The couple had stepped out one morning for a walk in the snow, the day before they were to leave. And never returned. No one quite knew where they had gone. The local police and then police from the headquarters were pressed into service, but no trace of them remained. Footsteps in the snow, that could have given any indication, had long melted and turned to vapour. The pictures on Mr Bahuja’s studio showed they come this far, and his statement revealed that they had left in the direction of their hotel that was just a 500-metre walk away. But if they had slipped and fallen down the valley, or lost their way, no one knew.
The case was closed after 6 months of an intense search. Only the pictures hung on the wall of Glamour Studio. And Mr Bahuja, who could no longer look at the young couple in them, still found that the pictures got him some business. Many tourists, none of whom who would ever know of the young couple’s case, would see the frames, and would ask to be clicked on the very same spot. Of course, without the snow or the sun or the hour, the results were never the same. But they would collect their pictures and pay and go away. Not everything that this place or even their lives offered lived up their expectations. They didn’t seem to regret it, especially because a apologetic-sounding Mr Bahuja would hand over the pictures and tell them to visit again when it snowed. That helped draw his customer’s attention to the missing pieces, that was not their fault, nor the photographer’s. And it gave them something to return to. Though they never did.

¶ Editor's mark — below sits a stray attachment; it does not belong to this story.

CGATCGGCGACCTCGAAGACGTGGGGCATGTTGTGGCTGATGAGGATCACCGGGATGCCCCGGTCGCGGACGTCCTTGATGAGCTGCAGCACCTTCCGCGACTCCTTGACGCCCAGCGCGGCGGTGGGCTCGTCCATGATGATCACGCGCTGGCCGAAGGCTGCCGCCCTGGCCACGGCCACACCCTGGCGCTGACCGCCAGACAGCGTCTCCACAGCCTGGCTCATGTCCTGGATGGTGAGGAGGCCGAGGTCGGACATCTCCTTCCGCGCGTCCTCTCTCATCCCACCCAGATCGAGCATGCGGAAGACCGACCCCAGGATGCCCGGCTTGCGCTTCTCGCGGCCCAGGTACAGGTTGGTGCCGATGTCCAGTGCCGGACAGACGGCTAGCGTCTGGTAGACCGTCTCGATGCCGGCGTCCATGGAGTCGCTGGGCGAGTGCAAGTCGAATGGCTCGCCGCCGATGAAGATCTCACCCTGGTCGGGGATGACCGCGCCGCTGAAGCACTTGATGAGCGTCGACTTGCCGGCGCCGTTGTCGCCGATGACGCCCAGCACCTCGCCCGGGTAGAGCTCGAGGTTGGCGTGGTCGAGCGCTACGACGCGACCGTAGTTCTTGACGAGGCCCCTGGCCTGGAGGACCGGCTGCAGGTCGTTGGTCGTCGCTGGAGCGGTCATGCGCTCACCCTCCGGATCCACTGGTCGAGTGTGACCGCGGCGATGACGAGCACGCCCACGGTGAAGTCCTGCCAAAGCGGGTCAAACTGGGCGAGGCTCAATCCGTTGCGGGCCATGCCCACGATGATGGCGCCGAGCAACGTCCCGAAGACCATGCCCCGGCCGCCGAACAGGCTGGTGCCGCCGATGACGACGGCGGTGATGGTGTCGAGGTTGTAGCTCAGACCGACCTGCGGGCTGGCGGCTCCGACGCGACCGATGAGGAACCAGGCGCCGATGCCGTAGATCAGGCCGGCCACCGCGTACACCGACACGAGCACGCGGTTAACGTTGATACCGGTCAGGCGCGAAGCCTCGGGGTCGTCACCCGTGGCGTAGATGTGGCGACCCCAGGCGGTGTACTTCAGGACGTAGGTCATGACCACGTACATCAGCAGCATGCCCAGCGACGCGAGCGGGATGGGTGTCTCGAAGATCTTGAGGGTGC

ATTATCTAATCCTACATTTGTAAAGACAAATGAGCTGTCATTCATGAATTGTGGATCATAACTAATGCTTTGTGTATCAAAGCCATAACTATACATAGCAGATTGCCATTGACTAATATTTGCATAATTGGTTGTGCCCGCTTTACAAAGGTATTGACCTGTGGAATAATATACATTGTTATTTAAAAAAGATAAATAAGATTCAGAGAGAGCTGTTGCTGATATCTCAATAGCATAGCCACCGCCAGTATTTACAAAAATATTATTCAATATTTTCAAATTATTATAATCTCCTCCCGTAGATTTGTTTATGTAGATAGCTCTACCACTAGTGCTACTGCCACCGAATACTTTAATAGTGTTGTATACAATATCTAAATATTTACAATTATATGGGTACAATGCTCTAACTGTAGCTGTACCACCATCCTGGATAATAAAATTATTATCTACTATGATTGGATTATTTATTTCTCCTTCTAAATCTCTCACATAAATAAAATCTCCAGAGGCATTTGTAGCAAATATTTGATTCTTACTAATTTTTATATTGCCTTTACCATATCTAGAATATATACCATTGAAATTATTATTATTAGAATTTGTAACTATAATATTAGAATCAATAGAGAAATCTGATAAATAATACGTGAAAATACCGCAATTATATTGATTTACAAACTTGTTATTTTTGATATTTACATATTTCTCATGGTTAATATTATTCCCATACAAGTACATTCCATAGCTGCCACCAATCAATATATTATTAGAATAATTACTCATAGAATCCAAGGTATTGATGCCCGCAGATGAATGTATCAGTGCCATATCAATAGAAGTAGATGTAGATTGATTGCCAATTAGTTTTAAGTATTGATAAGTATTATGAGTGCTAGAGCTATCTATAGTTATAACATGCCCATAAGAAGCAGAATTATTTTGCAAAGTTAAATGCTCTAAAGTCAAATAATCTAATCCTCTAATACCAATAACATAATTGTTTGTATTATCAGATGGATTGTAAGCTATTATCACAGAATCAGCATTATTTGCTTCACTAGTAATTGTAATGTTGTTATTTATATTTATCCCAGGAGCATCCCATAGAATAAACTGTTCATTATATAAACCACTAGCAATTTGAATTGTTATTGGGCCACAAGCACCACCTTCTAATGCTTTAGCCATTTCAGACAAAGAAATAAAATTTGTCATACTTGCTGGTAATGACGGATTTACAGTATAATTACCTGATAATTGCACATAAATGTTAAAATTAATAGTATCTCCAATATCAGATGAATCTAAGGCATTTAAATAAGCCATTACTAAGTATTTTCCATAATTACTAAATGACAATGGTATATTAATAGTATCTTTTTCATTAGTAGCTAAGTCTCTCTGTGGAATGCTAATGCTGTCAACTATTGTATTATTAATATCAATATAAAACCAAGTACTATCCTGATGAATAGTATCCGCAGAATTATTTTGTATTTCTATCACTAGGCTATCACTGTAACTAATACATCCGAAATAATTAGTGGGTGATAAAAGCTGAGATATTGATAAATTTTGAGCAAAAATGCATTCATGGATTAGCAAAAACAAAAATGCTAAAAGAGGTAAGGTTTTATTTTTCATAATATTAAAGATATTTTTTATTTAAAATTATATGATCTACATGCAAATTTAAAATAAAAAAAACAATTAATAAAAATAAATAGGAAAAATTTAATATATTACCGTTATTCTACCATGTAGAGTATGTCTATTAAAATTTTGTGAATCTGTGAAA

And Mr Bahuja waited, for at least some of them to return so he could capture that magic again.
For at least one to return, so he wouldn’t have to capture it again.